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Bringing together the brains of the world

Published online 19 September 2019

Global neuroscience initiative calls for diverse data contributions.

Sedeer el-Showk

Science Photo Library / Alamy Stock Photo
A new consortium that aims to collect and analyse images of diseased brains is calling for collaborators from outside Europe and North America. The Uncovering Neurodegenerative Insights Through Ethnic Diversity (UNITED) consortium is a major initiative focused on understanding neurodegenerative diseases such as Alzheimer’s. 

UNITED is based at the Erasmus University Medical Center in the Netherlands. It includes partners from 18 countries, the vast majority of which are in Europe and North America, leading the consortium to call for participants from underrepresented regions. “We think it’s extremely important to have an active role in encouraging more diverse studies, so that findings will be generalizable and benefit all individuals, irrespective of their ethnic background,” says epidemiologist Hieab Adams of Erasmus University Rotterdam, The Netherlands, and consortium leader.

With sufficient neuroimaging data, UNITED hopes to create maps of brains with conditions such as Alzheimer’s or Parkinson’s. This will shed light on the morphological architecture of these diseases, enabling researchers to understand what an Alzheimer’s brain looks like and whether certain morphological features can be used to predict a person’s risk of developing a neurodegenerative disease. The brain maps will be made publicly available.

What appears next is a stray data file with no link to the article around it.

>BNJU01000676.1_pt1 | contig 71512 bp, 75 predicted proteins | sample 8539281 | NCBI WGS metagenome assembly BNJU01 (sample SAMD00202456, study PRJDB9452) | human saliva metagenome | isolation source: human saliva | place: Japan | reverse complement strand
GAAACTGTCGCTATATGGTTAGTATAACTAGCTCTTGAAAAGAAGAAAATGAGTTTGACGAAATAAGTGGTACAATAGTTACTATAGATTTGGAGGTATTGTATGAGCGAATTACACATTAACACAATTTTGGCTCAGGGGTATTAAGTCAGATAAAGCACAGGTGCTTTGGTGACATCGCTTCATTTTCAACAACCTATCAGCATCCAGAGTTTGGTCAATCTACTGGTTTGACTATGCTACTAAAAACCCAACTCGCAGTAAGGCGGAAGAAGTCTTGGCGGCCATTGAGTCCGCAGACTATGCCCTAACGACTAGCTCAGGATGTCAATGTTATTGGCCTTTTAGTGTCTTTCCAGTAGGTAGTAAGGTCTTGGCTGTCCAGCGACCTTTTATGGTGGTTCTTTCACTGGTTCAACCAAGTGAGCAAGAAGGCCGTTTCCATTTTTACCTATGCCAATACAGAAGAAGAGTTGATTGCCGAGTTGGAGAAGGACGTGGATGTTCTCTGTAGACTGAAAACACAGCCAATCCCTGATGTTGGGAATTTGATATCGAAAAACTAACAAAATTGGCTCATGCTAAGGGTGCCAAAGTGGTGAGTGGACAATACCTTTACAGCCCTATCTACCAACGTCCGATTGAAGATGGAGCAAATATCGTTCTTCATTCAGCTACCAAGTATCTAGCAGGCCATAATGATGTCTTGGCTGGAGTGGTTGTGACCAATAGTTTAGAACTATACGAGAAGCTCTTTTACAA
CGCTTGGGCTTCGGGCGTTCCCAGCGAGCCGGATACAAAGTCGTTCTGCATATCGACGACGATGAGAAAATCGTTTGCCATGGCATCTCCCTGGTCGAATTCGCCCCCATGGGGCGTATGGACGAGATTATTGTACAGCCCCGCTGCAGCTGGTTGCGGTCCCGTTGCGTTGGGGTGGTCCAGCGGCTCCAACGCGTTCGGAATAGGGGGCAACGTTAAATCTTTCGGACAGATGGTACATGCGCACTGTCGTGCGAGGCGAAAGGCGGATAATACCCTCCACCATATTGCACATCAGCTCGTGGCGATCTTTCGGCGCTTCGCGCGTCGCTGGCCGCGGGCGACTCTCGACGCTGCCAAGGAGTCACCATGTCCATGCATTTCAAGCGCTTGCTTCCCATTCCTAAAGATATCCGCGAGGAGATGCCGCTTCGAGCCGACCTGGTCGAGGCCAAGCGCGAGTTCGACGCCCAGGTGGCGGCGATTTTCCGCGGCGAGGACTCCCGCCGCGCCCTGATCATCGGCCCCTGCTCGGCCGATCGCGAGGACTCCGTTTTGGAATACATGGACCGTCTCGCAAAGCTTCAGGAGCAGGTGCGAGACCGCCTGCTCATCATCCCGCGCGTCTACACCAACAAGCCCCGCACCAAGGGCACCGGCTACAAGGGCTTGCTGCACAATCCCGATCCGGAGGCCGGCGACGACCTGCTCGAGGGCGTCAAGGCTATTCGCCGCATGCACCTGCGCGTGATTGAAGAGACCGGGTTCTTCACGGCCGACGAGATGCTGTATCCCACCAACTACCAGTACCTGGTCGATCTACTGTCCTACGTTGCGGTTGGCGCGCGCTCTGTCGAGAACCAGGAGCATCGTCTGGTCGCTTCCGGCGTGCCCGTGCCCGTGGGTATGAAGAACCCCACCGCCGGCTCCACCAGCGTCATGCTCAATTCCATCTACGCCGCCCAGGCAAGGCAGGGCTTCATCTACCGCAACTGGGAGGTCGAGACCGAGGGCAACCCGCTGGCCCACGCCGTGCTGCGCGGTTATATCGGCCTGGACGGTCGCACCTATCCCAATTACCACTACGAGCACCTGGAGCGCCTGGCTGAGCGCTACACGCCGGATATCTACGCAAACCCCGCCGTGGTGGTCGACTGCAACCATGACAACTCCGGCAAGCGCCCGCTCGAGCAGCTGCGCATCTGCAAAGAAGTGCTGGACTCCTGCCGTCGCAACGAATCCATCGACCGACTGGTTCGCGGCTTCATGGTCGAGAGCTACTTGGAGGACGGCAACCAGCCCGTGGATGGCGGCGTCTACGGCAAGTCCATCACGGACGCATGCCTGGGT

However, the value of these maps will depend on how well they reflect the diversity of human populations. “Most medical research, including on neurodegenerative disorders such as Alzheimer’s and Parkinson’s, has been performed in Europeans,” says Adams. “Populations from other ethnicities are underrepresented, which leads to medical discoveries being less applicable to them, and eventually worse health care compared to Europeans.” By including collaborators from around the world, the UNITED consortium hopes to avoid building maps that reflect the homogeneity of specific regions and instead glean insights from studying the diverse global population. 

UNITED is looking for collaborators who can provide data, expertise or other contributions, such as hosting meetings. They aim to reduce the burden on collaborators by providing them with support such as remote data analysis. “At the end of this year, we’re planning to visit the Middle East to discuss the possibilities with interested collaborators,” says Adams. “Only by combining forces can we gain insight into the causes of these diseases and discover new therapies and prevention strategies.”


Adams, H. H. H. et al. The Uncovering Neurodegenerative Insights Through Ethnic Diversity consortium. The Lancet 18, 10 (2019).